Software packages allow for effective and efficient coding of themes and categories, and for easy retrieval and movement of data between documents when compared with manual handling. This allows for the straightforward attachment of codes to segments of text that can even be colour coded for ease of identification and retrieval.



The segments, which are copies of the text material, can then be printed under relevant themes without altering the original text. The process of coding makes it easier to handle and manage data without resorting to the manual cut and paste method. This coding process therefore greatly reduces the need for multiple copying and paper handling (Tak et al, 1999).



Woods and Roberts (2000) identify a number of benefits in using computerised software packages to handle qualitative data (Box 1, p35). DeNardo and Levers (2003) also claim that computerised software packages can cope with overlapping codes and multiple codes. They also enable researchers to conduct multiple searches and to search for more than one code at a time.



St John and Johnson (2000) state that there are few limitations to the number of codes that can be generated by software packages and few limits to the number and size of transcripts. They also claim that computer packages have a greater ability to change their coding systems than manual systems. Furthermore they maintain that the use of computer packages helps to make the analytical process more explicit, although they do not explain how this can be achieved.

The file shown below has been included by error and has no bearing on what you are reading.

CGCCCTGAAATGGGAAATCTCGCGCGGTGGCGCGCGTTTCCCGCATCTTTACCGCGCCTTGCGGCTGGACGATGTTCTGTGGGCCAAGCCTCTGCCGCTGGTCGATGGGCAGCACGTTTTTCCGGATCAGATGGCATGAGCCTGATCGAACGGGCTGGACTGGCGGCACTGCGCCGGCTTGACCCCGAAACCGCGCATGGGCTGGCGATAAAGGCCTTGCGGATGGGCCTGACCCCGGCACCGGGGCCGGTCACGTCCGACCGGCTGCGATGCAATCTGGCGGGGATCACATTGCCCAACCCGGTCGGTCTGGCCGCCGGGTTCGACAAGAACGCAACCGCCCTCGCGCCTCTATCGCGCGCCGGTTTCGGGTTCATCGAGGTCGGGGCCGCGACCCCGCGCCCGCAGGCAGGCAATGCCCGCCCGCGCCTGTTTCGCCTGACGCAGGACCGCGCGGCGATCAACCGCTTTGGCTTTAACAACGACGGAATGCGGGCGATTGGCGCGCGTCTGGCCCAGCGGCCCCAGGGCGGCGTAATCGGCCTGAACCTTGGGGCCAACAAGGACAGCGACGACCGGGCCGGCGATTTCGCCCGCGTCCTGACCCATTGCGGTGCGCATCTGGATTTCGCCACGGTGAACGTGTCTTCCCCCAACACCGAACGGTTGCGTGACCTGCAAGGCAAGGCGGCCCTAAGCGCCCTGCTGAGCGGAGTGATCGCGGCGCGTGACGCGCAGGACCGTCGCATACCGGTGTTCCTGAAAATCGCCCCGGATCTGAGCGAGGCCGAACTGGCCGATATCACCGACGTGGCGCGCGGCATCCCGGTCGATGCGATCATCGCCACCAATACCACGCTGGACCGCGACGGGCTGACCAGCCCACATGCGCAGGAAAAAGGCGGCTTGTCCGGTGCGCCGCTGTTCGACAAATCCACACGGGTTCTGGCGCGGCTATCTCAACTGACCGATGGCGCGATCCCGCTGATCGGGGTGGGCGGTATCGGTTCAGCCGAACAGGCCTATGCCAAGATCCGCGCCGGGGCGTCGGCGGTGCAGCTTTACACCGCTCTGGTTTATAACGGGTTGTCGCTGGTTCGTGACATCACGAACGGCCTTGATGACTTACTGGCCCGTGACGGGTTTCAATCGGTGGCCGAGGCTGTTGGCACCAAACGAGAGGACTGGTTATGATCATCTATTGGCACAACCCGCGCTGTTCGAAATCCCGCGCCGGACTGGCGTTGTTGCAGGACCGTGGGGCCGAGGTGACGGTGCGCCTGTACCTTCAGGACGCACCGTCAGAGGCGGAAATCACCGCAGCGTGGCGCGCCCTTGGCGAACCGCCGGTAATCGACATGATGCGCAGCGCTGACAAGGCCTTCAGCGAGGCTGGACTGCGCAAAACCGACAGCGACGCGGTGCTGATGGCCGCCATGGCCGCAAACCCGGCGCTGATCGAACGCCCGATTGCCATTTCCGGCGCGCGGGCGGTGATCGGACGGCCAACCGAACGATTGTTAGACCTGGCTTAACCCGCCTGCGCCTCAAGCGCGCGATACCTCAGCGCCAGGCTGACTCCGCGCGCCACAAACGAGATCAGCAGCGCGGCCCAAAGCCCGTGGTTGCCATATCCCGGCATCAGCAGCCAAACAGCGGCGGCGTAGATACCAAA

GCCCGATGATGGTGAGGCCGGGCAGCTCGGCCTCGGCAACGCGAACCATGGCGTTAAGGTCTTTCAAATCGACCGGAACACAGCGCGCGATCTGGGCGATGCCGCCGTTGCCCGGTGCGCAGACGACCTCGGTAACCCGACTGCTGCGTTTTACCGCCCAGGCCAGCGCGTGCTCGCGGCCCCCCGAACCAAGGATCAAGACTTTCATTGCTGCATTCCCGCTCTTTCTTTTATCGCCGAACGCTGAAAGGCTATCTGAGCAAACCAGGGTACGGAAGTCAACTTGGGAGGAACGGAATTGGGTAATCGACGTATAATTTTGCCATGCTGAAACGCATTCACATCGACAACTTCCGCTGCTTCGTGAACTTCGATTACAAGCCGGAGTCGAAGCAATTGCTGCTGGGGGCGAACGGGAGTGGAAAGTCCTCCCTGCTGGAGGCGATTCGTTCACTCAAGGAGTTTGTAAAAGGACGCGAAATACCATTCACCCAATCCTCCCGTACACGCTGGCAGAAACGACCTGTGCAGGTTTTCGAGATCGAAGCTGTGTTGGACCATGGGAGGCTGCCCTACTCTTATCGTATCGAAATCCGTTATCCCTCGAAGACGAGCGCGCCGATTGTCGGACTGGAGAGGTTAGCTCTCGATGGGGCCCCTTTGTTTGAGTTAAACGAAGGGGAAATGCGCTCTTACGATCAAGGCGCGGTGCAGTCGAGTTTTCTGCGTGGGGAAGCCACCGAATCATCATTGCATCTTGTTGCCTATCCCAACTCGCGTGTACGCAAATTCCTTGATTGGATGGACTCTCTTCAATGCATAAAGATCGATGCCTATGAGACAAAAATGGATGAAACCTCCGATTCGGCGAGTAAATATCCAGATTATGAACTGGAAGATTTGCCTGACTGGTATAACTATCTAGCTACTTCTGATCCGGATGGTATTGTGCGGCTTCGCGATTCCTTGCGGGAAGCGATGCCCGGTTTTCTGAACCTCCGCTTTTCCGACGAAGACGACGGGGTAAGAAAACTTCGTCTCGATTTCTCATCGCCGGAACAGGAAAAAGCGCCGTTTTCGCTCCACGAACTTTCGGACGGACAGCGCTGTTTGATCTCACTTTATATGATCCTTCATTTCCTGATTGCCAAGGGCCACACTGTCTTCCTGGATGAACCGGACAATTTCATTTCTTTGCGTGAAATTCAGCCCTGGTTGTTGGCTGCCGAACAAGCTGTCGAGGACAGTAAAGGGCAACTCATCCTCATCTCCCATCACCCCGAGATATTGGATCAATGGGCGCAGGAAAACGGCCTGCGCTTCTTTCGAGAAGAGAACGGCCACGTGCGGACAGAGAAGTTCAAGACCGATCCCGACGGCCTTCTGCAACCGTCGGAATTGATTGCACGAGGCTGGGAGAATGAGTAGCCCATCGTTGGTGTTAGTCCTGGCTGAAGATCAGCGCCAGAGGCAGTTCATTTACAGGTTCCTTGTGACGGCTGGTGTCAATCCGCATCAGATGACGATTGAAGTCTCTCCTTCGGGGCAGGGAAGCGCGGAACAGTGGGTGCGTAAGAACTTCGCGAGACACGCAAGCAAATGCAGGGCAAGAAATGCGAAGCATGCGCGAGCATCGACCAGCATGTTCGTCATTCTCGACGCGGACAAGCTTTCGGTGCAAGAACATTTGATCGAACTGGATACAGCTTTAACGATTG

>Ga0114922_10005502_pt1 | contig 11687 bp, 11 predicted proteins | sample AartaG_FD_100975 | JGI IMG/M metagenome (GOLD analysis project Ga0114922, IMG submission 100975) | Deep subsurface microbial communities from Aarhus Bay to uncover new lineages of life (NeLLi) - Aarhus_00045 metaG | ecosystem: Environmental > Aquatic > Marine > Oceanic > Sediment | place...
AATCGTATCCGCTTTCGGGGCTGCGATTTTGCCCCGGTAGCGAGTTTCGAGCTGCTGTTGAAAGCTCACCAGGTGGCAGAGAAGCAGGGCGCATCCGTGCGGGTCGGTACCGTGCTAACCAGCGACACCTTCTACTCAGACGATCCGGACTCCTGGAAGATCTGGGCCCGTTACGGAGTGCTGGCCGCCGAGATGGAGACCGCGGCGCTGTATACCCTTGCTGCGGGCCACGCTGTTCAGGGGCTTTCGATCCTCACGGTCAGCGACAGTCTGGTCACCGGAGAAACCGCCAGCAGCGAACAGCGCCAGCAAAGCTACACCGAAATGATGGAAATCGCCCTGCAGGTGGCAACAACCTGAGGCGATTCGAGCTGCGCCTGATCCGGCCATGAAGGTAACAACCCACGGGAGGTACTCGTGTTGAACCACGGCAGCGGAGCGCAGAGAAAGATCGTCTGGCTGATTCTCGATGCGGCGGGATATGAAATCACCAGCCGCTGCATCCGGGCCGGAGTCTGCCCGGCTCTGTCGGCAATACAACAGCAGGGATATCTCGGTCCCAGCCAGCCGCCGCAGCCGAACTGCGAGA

Disadvantages of software analysis
While software can be extremely helpful to researchers, it does have a number of disadvantages. Learning how to use a software package is a steep learning curve and can be time-consuming. Time must therefore be set aside in order to become familiar with the software (St John and Johnson, 2000; Woods and Roberts, 2000). The language and jargon used within these packages will become more familiar with time and use.



Some software packages include an interactive tutorial that users are encouraged to complete. However, from a novice’s perspective this is not a straightforward process. There is an assumption that users are already familiar with other packages and this may not necessarily be the case.



Pateman (1998) reported finding it difficult and time-consuming to learn to use the software, arguing that it failed his original intention of making qualitative analysis easier. Despite the difficulties of language and time, many tutorials do take a step-by-step approach to working with data - researchers simply need the time to engage with them.